In 1996, the cable and telecommunications industry invested $5.7 billion in infrastructure; since then, they have invested more than $161.2 billion.
In 1999, there were just 105 different broadband providers across the United States; today, the FCC reports that there are nearly 1,400.
In 2000, there were approximately 7 million broadband lines; now there are more than 132 million.
In June 2000, 59 percent of U.S. zip codes had at least one high-speed Internet service provider available; today, broadband has been deployed to 100 percent of zip codes across the country and only 6 percent of U.S. homes don’t have access to any broadband services, according to the FCC.
According to the NTIA, 4.4 percent of U.S. households had adopted broadband Internet in August 2000; as of October 2009, this number had multiplied to 63.5 percent of U.S. households.
According to IIA Broadband Ambassador Bret Swanson, monthly Internet traffic was approximately 170 million gigabytes in 2004; as of October 2009, monthly traffic measured two billion gigabytes — a tenfold leap.
On July 30, 2008, the Internet Innovation Alliance was first out of the gate calling for a National Broadband Strategy; now, the Federal Communications Commission officially presents its National Broadband Plan to Congress.
Network World asked communications policy expert Hugh Carter Donahue to interview FCC Commissioner Robert McDowell about net neutrality. The result is a long and interesting exchange on the nature of the Internet, the role government should have in overseeing it, and the effect new regulations could have on private investment:
What effects do you think mandatory standards will have on broadband network and equipment investment and software programming? Will these standards stimulate or freeze investment and innovation, or turn out to be neutral?
Hundreds of billions of dollars have been invested in America’s broadband networks since the Internet was privatized in 1994. More investment is pouring in over the horizon. New rules, regardless of their context, always invite litigation and, therefore, uncertainty. Capital avoids uncertainty. It is not hard to envision a scenario where new investment is inhibited by new rules. Investors of all kinds told the FCC as much during our Oct.1 hearing on investment in the broadband market.
Over the weekend, the Washington Post published an editorial by FCC Chairman Julius Genachowski in advance of the FCC’s National Broadband Plan:
Our nation is at a high-tech crossroads: Either we commit to creating world-leading broadband networks to make sure that the next waves of innovation and business growth occur here, or we stand pat and watch inventions and jobs migrate to those parts of the world with better, faster and cheaper communications infrastructures.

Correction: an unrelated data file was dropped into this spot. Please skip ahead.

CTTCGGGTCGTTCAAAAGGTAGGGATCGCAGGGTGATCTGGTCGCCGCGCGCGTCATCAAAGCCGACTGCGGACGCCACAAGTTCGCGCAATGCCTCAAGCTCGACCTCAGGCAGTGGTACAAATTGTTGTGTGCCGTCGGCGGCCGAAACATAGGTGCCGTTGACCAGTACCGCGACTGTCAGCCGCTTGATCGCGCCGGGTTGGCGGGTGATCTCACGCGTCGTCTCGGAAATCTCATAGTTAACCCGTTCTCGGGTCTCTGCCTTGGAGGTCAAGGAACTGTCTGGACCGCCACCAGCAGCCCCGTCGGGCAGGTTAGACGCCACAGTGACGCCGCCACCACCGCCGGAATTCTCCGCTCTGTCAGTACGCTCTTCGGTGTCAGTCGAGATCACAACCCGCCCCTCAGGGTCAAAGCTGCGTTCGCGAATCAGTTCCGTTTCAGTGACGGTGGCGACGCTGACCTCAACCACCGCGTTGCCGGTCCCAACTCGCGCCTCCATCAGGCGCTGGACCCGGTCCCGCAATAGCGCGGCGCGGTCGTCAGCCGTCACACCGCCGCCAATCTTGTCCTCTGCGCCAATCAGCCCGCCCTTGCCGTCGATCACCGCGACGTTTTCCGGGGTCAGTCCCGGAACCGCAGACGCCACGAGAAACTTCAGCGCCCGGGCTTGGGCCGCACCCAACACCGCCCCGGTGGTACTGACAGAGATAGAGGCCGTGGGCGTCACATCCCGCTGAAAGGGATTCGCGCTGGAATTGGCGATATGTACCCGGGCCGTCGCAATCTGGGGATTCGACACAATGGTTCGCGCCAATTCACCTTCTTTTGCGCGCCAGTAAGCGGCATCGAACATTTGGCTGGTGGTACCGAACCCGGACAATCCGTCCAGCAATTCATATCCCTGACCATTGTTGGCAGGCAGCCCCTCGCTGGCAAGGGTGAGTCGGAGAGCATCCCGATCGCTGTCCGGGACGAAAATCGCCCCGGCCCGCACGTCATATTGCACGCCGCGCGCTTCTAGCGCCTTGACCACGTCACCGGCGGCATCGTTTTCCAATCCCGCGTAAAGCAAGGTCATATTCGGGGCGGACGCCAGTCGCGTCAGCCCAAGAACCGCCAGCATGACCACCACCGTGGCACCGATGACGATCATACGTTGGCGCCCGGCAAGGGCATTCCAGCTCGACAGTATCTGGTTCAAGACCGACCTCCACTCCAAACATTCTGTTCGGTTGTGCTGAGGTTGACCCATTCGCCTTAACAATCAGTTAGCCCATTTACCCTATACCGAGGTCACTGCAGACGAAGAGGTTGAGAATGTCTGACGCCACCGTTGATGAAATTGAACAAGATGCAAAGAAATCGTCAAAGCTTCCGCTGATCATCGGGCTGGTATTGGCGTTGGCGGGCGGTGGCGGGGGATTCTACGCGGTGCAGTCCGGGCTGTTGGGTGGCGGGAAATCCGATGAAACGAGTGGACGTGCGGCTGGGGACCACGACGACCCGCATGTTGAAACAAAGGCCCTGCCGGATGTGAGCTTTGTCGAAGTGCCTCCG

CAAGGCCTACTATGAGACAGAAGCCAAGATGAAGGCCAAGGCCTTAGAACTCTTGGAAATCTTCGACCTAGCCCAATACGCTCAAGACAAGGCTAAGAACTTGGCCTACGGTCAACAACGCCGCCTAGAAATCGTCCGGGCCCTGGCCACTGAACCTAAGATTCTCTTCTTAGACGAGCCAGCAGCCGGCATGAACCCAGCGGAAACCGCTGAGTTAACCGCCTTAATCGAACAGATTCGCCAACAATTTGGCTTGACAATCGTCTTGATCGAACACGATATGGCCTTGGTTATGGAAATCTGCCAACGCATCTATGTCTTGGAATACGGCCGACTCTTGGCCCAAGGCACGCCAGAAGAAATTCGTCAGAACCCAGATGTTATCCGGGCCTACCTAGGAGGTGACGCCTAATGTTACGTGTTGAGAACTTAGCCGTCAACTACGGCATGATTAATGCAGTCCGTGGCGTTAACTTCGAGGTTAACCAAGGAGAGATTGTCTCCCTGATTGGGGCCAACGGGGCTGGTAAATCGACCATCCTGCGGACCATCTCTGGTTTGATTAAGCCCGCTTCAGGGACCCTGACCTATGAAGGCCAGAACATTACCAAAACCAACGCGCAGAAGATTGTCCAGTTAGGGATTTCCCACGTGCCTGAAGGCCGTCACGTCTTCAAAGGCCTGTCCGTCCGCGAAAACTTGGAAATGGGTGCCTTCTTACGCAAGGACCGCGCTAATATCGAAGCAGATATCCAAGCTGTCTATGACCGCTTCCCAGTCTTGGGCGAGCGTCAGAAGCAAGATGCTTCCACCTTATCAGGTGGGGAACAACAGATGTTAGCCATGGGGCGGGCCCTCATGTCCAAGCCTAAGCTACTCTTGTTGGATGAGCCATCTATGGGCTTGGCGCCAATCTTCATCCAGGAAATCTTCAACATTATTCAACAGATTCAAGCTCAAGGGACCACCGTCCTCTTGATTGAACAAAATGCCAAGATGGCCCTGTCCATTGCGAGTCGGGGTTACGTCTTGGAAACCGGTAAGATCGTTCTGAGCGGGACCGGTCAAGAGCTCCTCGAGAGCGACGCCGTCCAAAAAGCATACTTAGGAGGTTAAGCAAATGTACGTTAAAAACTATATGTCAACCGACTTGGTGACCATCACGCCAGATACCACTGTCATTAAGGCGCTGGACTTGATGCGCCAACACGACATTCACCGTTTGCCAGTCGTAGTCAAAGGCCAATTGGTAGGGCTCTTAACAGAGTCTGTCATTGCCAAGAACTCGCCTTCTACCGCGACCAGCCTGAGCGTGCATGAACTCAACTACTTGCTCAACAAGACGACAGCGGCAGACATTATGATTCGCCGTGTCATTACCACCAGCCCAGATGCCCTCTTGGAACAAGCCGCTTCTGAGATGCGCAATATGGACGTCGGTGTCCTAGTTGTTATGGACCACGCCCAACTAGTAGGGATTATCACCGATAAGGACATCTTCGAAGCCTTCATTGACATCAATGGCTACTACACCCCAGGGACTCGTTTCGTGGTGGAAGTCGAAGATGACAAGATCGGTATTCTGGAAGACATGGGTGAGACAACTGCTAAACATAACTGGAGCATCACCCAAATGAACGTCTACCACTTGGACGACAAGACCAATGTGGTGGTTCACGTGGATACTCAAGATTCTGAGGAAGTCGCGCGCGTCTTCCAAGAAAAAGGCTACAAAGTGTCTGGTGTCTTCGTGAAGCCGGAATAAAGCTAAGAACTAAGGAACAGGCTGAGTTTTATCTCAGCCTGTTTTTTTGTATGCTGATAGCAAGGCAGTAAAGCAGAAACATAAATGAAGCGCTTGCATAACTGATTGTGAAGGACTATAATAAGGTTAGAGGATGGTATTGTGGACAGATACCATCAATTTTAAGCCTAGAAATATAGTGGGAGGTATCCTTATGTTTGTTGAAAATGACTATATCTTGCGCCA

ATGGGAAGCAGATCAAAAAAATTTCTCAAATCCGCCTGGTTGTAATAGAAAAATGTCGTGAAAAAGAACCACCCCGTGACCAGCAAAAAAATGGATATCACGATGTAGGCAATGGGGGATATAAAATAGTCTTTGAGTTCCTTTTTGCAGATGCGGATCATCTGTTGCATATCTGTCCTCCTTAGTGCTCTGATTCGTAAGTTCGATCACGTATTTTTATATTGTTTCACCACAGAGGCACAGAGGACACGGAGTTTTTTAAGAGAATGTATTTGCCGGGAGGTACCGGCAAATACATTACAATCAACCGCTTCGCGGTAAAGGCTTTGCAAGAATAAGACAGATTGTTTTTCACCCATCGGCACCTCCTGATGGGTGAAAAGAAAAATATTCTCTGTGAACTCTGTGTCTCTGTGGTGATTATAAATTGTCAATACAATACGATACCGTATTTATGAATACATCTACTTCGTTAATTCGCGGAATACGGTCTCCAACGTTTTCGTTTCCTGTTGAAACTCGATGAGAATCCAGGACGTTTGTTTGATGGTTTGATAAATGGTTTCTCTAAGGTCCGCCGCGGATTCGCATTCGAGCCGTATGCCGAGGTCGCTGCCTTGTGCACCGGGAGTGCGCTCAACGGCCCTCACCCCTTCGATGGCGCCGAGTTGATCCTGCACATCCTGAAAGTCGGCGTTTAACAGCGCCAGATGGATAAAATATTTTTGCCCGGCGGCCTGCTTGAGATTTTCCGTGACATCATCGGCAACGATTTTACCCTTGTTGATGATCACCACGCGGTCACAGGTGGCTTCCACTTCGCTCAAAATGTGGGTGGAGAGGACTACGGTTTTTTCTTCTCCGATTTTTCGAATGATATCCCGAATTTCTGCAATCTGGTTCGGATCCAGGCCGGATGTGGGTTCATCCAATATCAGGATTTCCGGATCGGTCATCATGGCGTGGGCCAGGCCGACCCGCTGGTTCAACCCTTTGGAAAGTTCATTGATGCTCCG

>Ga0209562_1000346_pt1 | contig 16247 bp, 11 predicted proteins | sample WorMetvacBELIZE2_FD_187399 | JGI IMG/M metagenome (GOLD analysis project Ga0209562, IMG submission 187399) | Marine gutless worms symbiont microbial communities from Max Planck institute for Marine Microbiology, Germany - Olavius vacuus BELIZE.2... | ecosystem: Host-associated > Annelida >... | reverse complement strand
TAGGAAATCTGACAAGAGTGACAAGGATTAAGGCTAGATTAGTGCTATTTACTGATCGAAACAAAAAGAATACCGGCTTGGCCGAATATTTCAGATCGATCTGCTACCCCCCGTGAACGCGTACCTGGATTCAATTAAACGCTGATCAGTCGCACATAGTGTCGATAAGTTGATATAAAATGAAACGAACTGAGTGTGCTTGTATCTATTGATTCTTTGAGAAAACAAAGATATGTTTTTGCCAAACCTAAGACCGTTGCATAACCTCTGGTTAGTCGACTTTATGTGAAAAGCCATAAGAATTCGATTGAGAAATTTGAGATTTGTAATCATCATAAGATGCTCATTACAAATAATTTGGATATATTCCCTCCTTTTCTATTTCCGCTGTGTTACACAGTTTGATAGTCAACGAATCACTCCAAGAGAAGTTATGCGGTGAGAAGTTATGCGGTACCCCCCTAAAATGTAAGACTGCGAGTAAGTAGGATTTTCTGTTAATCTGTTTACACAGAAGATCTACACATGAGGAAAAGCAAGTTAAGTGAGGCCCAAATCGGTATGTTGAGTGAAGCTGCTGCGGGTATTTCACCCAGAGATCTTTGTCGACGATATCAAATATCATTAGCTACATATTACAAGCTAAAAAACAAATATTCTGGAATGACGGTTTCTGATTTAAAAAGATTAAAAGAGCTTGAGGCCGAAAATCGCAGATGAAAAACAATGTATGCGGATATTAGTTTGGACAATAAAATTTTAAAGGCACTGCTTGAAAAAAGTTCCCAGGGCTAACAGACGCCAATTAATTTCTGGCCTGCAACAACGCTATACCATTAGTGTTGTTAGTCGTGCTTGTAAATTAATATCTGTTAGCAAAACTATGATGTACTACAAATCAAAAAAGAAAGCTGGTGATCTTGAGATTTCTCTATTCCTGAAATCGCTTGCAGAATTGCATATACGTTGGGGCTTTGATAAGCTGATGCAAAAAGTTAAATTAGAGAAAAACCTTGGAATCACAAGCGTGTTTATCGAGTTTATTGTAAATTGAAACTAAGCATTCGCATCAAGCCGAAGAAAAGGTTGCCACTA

This, of course, is not a choice—which is why, this week, at the behest of Congress and the president, the Federal Communications Commission is delivering the first National Broadband Plan: a comprehensive strategy for dramatically improving our broadband networks and extending their benefits to all Americans.
On a related note, today the FCC has released the Executive Summary for the National Broadband Plan, available here in a PDF.
An editorial in the Wall Street Journal examines the FCC’s National Broadband Plan — scheduled to be previewed tomorrow — and worries that it may lead to a power grab by the government agency:
In 2009 alone, broadband providers spent nearly $60 billion on their networks. Absent any evidence of market failure, the best course for the FCC is to report back to Congress that a broadband industrial policy is unnecessary. Instead, FCC Chairman Julius Genachowski is moving to increase the reach of his agency and expand government control of the Web.
Among other things, he wants broadband services reclassified so the FCC can more heavily regulate them. The national broadband plan, to be unveiled tomorrow, will call for using the federal Universal Service Fund to subsidize broadband deployment. The USF currently subsidizes phone service in rural areas, and Mr. Genachowski knows that current law prevents it from being used to subsidize broadband unless broadband is reclassified as a telecom service. Congress ought to be wary of letting the FCC expand its jurisdiction through back doors like this.